Hallmark of a leader

Lead Review

Hallmark of a leader

Are leaders born? Or, are they made? Are they crafted by the environment they live within and shaped by the experiences they face through their careers in particular, and life at large? Or, is leadership just genetic? A trait passed on from Mr Hitler to Master Hitler? Or, for that matter, from Mr Hitler to Ms Hitler?

The answer to this one big question is really floating in the wind. Floating in the wind, as the very definition of leadership is undergoing change. As one grapples with systemic definitions that tell you what leadership really is, the single best definition of leadership I will arrive at is a take-off from the definition of money itself. Let me morph it to leadership: Leadership is what leadership does. If leadership is what leadership does, the guys at Infosys must be great, if not good, leaders for sure. Look at what it has done for a start.

The company is today a USD 4 Billion plus enterprise, enjoys a market capitalisation eight times that multiple, employs 1,30,000-plus people (and threatens to grow continuously on this count), manages mass recruitment of a scale unheard of in other categories, manages mass sets of final settlements as well, faces attrition from every entity around waiting to poach its readymade leaders, and manages one of the world’s most exciting leadership and training facility as well. In such an environment, leadership is most certainly a buzz-word that delivers just more than the buzz.

Leadership @ Infosys, edited by Matt Barney with a foreword by N R Narayana Murthy and S Gopalakrishnan, and an epilogue by T V Mohandas Pai, is an academic, nice and solid effort at documenting the leadership style that has made Infosys what it is today.

Powered by intellect and driven by values. For sure. This 226-page book is surely powered by intellect. While the introduction by Matt Barney, adds the academic focus in documenting the leadership ethos, as it has emerged at Infosys, a host of leader biographies contributed by names you and I don’t know, but names that mean a lot within the Infosys context of internal employees, vendors and clients give it a back-bone and context.These leader biographies come from different realms. And not necessarily from the verticals that manage human resources. And that, indeed, is the joy of this book.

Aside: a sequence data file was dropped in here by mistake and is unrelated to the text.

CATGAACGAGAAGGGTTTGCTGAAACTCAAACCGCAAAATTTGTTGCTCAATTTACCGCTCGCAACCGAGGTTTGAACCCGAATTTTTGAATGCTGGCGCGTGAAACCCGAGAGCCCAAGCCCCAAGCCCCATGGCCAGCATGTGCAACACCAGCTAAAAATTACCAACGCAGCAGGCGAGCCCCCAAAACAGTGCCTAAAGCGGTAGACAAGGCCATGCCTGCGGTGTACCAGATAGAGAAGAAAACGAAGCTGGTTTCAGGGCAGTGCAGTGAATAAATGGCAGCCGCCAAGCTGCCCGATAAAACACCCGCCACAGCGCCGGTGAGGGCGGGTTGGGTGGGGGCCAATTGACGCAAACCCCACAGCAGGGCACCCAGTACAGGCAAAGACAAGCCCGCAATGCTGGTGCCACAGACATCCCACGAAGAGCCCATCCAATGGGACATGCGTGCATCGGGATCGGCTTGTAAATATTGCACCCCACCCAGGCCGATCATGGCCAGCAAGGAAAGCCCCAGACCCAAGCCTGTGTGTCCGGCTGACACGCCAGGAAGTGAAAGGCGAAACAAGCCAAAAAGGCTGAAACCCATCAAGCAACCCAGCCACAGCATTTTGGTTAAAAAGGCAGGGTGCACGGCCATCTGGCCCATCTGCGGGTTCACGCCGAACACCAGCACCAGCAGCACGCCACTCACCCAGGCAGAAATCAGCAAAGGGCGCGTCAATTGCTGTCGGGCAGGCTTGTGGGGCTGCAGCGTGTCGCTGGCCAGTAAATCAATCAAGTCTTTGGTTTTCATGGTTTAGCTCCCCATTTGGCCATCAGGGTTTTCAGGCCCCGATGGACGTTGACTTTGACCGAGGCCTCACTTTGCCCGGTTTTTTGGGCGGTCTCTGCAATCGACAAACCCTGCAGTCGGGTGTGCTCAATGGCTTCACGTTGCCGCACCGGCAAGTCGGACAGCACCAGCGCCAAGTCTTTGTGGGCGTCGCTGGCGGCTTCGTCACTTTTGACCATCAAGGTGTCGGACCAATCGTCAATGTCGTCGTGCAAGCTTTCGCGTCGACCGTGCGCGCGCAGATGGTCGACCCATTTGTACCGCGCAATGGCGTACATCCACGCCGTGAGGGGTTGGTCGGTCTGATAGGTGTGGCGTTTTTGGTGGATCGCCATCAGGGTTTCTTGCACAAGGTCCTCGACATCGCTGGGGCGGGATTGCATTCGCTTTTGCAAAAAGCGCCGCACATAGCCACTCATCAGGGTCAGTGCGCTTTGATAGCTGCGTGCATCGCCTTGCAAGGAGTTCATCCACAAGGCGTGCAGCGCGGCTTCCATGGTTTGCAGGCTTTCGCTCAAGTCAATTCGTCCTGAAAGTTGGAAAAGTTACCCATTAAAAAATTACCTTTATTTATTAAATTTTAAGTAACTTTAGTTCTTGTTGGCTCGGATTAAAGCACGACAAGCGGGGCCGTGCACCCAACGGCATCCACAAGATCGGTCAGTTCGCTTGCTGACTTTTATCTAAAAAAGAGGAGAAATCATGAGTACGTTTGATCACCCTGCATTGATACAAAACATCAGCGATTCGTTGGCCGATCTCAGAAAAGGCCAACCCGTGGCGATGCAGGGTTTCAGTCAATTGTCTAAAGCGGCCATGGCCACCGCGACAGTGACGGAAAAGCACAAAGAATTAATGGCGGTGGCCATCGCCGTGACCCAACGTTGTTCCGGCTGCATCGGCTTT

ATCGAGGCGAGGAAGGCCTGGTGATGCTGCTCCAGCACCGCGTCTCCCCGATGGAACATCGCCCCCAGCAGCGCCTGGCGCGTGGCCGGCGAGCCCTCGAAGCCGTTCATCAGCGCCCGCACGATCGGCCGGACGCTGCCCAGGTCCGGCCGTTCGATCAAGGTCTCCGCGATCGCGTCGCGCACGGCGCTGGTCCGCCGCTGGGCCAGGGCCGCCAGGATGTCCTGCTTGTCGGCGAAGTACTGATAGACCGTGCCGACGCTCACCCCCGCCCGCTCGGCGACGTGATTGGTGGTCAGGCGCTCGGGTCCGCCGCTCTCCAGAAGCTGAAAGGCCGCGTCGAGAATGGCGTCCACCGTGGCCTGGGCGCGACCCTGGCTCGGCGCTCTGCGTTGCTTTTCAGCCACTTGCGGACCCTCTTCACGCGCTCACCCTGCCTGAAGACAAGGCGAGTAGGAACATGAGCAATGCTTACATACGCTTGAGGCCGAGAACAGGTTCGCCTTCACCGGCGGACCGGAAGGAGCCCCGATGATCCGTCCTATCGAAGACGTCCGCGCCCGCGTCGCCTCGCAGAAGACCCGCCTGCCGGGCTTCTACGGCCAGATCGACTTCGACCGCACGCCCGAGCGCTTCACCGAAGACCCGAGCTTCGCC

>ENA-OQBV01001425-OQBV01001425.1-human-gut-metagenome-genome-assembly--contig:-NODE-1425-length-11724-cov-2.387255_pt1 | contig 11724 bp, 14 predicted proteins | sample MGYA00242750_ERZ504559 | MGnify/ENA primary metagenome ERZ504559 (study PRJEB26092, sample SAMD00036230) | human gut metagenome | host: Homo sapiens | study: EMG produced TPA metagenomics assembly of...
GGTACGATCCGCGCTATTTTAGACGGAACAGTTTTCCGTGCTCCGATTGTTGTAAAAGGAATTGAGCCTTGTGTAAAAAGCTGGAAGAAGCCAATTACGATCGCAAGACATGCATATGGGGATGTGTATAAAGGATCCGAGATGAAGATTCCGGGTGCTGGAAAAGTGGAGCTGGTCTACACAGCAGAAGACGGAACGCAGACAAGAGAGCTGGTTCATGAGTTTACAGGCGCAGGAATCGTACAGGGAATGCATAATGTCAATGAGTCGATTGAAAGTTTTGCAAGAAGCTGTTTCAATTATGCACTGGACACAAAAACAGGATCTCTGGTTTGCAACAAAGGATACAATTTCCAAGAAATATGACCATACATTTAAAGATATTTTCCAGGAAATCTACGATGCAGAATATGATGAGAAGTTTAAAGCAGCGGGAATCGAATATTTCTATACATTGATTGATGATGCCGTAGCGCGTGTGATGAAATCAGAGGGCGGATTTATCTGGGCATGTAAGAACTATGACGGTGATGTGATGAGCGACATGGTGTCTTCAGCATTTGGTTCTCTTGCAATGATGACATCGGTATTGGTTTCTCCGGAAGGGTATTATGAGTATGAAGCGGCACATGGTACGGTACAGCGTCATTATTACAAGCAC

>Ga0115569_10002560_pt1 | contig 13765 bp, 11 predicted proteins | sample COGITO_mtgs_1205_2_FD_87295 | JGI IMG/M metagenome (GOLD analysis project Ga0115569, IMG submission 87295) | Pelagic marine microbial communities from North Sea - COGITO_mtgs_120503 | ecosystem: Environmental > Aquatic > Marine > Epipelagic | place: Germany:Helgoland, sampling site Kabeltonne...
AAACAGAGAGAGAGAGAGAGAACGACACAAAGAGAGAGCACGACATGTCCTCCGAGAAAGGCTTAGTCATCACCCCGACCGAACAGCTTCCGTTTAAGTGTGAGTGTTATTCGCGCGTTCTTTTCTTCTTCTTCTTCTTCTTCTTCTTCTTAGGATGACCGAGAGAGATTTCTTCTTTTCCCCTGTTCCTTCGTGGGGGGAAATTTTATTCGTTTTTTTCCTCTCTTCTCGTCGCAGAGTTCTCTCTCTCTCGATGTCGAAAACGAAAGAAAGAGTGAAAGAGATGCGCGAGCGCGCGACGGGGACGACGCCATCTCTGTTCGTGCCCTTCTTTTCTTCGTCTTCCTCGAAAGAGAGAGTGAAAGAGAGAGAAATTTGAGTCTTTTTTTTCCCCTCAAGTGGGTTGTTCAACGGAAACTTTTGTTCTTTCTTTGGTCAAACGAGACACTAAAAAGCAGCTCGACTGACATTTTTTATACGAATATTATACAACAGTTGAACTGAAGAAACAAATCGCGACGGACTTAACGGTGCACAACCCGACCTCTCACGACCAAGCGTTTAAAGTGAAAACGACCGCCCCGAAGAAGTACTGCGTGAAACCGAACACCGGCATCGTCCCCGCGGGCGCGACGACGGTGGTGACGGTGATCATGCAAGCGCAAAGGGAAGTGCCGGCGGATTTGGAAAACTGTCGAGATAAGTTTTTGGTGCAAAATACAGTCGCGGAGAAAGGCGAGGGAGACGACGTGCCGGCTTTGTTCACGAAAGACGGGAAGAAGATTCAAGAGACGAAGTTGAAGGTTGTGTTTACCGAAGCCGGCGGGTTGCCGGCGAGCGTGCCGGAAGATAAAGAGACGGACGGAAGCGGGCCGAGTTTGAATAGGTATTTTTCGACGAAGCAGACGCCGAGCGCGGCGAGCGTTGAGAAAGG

There are rich nuggets that emerge as solutions in the realm of leadership from people who work in the realm of product innovation, consulting, quality and productivity, client solutions and in verticals that face retail, consumer and packaged goods, life sciences, media and entertainment and more.

This tome on leadership is therefore, much more than a book that explores theory and routes to leadership. Instead, it is a book that explores life from a practitioner’s narrow gully as well. The book is, for sure, peppered with the academic rigour that such books, and more importantly, academic papers that HR scientists present at seminars and forward to publications that respect the oblique word and phrase that makes it that much more academic. Porter’s generic value chain is not only explained but illustrated as well copiously, just as names such as Hugo Munsterberg will explain  theories that many will find it a bit tedious to explore.

Infosys emerges out of this book as a scientific laboratory that believes leadership to be something that is a science of sorts. A science that can be studied, distilled, watched empirically in the behaviour of people, and isolated for its individual elements which can contribute to re-create behaviour and ultimately, leadership. Leadership that is consistent in its policy, its ethics, and more importantly, in what results it achieves.

Companies of the type, size and ethos of Infosys do surely believe that leadership cannot lay centric in the hands of a few. In a very inclusive manner of speaking, leadership lies at every level. The more you notice it, the more you showcase it, and the more you democratise its use, the more it benefits a company.

In many ways, the mantle of leadership that has seamlessly passed on from founding leader to leader, be it from N R Narayana Murthy to Nandan Nilekini and now to Kris Gopalakrishnan, defines the ethos of the founding leaders of this company. This leadership mantle is right at the top. One now waits with bated breath as this leadership mantle, hitherto in the hands of the founders, gets readied to move beyond the founding fathers. Seamlessly again.

In many ways, Infosys recognises through this book the fact that leadership lies all over. Lies at every level. And in many ways the leadership that lies at the level of delivery is much more precious to the organisation than leadership that resides only at the top.

If I worked for Infosys at the bottom or middle-rung, I would feel very good about this book and the ethos it represents. If I worked in a competing company, I would ask questions of my own company’s style of leadership. If I were an academic, I would look at the signs of the times, as painted by Infosys, as the signs to embrace and move ahead with.

If I were the type who believed that leadership was a trait one was born with or without, I wouldn’t read this book at all!  The book, to that extent is a nice piece to have in place in the process of documenting the modern practice of leadership in a company that wants to see itself to be as modern as it gets, as contemporary as it can afford to be, and indeed as inclusive in its leadership style as it must be, to face the future as it unravels.

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